Onda: Most of them.
JC: After Guts kills Adonis, there is a 360 degrees tracking shot around people who are fighting each other; that’s pretty difficult to do in live action, how was it to animate?
Noda: Yes, we were really pressing for time and it’s all CG apart from Guts and at first, the director wanted the camera to go around twice and so I had to shout at the director to do it only once.
JC: So, did the script asked for it, to go 360 degrees twice?
Noda: No it said, ‘Guts kills the soldiers‘.
JC: Is that a common occurence? I’ve seen anime scripts and they are normally scripticised [camera shots]. So is it often that the animators get overly creative with the material?
Noda: Yes, and then I shout at them
JC: Is this what producers are for?
Noda: Yes, that’s my job to get angry with them, so I go and get angry at them, and then later on, I see what they’ve done and it was a good scene, so I feel a little bad about getting angry at them.
JC: And all of a sudden how much of you is in the characters? Because probably in Berserk…. Actually, let me do some check – How many people here have read the comics of Berserk. [loads of people raises their hands] Oh…. How many people saw the original TV series [several keep their hands up], how many people [have] never seen any Berserk ever [a couple people raise hands]. Really? You’ve never seen any of it? So, how much [comes from] him [Onda] and how much is from the original Kentaro Miura?
Onda: That’s a tough one. My intention was to draw it as it is in the manga, but because it is a redrawing, I did end up adding thing in.
JC: It’s [The drawing] simplified in the anime, to make animation easier…. I counted about 28 studios, outsourced studios, whose work goes from 4°C studios all over the place…. Bethan is looking at me like, ‘shut up, stop talking!’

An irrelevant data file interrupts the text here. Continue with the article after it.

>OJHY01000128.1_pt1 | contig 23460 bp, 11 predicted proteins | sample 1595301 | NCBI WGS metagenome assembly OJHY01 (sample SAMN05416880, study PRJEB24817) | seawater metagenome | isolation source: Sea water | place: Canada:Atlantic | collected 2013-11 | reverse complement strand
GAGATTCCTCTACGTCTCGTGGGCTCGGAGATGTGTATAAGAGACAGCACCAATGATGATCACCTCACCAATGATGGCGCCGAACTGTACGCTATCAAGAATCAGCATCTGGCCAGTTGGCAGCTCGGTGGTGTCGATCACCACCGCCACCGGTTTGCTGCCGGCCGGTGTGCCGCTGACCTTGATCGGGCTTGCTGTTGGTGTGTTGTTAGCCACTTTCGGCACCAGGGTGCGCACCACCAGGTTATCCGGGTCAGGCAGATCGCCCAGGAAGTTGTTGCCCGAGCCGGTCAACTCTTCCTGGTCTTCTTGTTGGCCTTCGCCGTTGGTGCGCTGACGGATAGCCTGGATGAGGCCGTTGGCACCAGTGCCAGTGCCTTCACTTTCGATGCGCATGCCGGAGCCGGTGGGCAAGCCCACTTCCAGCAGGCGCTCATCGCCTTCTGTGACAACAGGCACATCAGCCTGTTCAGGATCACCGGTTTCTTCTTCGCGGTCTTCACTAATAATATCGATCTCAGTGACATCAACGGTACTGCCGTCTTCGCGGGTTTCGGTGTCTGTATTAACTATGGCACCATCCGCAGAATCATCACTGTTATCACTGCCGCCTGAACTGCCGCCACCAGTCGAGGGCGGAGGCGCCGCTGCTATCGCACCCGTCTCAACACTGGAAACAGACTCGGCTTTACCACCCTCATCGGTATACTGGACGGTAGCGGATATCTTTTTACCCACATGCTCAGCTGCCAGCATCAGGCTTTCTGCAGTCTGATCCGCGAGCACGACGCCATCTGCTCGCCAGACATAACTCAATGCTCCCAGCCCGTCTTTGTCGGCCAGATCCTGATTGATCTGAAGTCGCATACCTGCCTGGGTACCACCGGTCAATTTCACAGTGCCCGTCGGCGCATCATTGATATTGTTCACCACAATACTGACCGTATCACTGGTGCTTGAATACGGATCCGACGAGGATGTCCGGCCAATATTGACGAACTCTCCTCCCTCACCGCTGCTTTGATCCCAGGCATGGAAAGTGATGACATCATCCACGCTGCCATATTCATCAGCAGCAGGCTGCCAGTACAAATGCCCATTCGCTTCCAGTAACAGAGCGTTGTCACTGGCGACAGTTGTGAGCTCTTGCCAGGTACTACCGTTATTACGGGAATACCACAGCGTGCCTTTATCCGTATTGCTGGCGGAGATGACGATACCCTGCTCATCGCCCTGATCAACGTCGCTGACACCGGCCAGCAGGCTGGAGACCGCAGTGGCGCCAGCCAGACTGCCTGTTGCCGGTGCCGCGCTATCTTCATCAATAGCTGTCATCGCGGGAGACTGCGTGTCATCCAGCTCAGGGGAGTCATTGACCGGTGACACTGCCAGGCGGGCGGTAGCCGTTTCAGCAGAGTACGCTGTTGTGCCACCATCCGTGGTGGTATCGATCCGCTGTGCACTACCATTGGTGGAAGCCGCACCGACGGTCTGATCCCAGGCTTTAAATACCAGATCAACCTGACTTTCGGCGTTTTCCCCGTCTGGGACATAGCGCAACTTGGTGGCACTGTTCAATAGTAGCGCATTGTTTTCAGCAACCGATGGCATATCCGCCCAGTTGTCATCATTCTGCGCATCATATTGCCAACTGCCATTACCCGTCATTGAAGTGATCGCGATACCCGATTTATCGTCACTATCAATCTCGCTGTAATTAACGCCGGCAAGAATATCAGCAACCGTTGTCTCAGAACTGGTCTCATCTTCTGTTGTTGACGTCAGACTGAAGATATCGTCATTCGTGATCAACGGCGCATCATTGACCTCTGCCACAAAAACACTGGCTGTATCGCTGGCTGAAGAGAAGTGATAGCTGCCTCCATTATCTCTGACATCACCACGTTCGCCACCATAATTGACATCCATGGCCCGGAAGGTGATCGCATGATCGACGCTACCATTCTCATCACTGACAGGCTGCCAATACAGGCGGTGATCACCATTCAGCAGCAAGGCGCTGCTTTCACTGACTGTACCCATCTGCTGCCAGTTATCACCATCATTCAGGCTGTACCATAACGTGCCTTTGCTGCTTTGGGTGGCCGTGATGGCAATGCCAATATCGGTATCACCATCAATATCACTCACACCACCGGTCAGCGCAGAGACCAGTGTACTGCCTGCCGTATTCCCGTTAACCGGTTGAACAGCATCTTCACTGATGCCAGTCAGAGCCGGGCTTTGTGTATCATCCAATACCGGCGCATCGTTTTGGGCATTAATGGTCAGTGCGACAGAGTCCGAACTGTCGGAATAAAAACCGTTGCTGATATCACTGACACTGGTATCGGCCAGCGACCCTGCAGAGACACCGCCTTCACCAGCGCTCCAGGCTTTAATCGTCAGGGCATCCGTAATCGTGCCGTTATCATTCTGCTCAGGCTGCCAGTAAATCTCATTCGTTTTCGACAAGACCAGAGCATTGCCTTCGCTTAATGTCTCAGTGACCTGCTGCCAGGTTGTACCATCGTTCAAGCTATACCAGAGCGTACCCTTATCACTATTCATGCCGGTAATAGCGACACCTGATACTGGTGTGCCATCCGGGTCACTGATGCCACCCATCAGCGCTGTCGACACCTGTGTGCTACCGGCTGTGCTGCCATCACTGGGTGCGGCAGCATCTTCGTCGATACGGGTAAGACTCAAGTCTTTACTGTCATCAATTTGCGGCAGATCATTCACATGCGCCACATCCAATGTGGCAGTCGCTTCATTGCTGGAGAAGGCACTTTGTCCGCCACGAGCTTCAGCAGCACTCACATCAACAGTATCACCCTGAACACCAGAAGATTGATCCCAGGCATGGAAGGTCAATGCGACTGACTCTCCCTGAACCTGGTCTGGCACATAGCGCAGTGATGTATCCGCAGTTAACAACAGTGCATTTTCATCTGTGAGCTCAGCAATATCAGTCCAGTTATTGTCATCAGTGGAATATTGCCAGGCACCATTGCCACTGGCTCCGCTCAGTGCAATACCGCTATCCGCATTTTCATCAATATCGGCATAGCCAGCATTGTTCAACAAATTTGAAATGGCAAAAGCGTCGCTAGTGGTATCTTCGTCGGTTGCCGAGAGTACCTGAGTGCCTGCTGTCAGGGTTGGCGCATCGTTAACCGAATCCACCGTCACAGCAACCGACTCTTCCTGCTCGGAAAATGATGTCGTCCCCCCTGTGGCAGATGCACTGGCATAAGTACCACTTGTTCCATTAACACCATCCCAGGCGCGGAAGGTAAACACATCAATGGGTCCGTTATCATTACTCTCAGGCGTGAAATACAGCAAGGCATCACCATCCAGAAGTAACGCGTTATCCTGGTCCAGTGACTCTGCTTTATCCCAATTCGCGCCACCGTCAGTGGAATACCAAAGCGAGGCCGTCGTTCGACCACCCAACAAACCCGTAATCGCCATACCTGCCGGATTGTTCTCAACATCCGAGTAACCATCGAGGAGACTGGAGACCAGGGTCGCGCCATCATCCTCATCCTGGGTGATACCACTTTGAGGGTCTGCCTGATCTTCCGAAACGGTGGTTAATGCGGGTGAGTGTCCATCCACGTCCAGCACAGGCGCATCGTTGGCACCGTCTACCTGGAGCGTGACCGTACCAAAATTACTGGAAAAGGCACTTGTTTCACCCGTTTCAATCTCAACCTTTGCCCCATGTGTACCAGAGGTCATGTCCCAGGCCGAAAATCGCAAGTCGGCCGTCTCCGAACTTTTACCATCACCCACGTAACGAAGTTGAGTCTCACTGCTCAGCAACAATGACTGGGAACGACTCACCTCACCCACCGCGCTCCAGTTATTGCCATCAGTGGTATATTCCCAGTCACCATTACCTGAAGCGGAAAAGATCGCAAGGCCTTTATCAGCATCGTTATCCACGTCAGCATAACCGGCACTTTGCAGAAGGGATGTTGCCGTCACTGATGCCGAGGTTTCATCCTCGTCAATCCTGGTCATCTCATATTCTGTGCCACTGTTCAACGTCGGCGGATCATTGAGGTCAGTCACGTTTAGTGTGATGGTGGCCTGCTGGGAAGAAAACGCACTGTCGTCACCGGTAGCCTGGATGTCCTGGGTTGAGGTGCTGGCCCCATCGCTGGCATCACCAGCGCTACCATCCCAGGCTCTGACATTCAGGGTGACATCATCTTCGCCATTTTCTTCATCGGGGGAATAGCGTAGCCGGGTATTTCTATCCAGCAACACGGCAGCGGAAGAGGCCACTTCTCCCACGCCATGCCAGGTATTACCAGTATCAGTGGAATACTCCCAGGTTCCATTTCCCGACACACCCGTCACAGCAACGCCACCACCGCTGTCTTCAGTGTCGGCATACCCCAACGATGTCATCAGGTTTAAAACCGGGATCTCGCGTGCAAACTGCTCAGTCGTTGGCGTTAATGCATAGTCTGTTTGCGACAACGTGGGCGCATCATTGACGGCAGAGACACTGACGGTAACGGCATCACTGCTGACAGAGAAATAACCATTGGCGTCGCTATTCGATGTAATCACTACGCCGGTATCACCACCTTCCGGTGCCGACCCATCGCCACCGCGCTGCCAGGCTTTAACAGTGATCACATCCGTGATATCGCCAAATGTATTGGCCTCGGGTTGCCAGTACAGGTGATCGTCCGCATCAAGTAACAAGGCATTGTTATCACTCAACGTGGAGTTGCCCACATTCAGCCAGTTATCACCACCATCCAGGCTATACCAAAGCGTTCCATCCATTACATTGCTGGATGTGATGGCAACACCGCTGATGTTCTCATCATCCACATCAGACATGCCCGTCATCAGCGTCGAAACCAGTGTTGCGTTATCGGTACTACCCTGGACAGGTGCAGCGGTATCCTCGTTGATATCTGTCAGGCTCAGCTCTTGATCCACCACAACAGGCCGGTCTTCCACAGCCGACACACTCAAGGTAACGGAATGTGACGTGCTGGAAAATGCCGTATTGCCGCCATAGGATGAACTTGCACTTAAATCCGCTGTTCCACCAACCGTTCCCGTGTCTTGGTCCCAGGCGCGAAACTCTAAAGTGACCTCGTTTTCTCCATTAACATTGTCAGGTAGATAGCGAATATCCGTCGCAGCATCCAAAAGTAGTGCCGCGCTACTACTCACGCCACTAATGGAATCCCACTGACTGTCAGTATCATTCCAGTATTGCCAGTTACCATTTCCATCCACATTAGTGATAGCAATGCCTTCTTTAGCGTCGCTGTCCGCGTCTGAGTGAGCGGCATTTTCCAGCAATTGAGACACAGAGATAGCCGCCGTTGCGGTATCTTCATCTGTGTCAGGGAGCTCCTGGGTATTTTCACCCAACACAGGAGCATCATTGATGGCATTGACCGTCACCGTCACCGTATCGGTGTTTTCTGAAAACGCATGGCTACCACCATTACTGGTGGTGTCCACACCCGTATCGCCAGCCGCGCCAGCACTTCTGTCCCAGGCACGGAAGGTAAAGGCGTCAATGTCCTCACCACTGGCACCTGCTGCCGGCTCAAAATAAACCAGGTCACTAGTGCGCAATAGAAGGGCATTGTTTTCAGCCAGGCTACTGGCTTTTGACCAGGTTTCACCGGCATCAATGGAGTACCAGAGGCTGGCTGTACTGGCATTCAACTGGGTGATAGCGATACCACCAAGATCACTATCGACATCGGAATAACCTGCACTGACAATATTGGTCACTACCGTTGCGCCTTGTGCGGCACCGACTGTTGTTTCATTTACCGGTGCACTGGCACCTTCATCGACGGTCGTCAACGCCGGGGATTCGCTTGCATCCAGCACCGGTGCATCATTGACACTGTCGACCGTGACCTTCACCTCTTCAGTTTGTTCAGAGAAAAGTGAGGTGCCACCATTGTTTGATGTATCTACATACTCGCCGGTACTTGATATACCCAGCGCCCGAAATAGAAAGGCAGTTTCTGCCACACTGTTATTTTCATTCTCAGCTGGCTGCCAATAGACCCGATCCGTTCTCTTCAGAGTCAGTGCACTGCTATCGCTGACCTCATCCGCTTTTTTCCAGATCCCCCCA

Noda: I don’t remember how we worked this….. I thought it was all done in CG. Intriguing….
JC: A famous question, everybody here would be very interested in your perspective of Europe represented here [in the film]. Would they be able to tell us when they first came to Europe?
Noda / Onda: 2 days ago.
JC: So pretty much everything we see on screen is based on someone else’s location hunt? What kind of material were you working on?
Onda./ Noda: We were given lots of photos and guide books.
JC: And some people actually read those in Japan. [The rest of the questions can’t be heard due to audience noise, but it sounds as if JC was asking how Onda-san likes location hunting.]
Onda: I hate it. It’s really bothersome.
JC: You are not bored with Edinburgh just yet, are you? We were just wondering as a Character Designer if you have seen any faces in Edinburgh you could use in the future? I mean, pretty much everyone here…. [points at audience] they’d be quite happy…. And what do they make of Scotland so far, they’ve only been here for two days, they never been to Europe before, so what are their first impresssions?
Onda: It rains a lot….
JC: Imagine what it would be [like] in the autumn; it’s summer here now….
JC: I’d like to open this to the audience, if there’s anyone in the audience that would have questions to throw at the guests, feel free – oh [points at someone in the audience.]
Audience1: The question is …. Obviously the comics have been out for a couple of decades now, and I was wondering how far do they plan on taking the story of the manga with these new films?
Noda: It’s a very hard question for us to answer….. [long pause] [audience laughs….] Well, we just finished the third of the films last month, everyone is actually exhausted, so we will have a little rest and have a thought about it, so it may be sometime later.
JC: Was there any economy of scale in doing three films together, did this make it easier?
Noda: It wasn’t really efficient.
JC: Why was it inefficient? You can tell us, come on….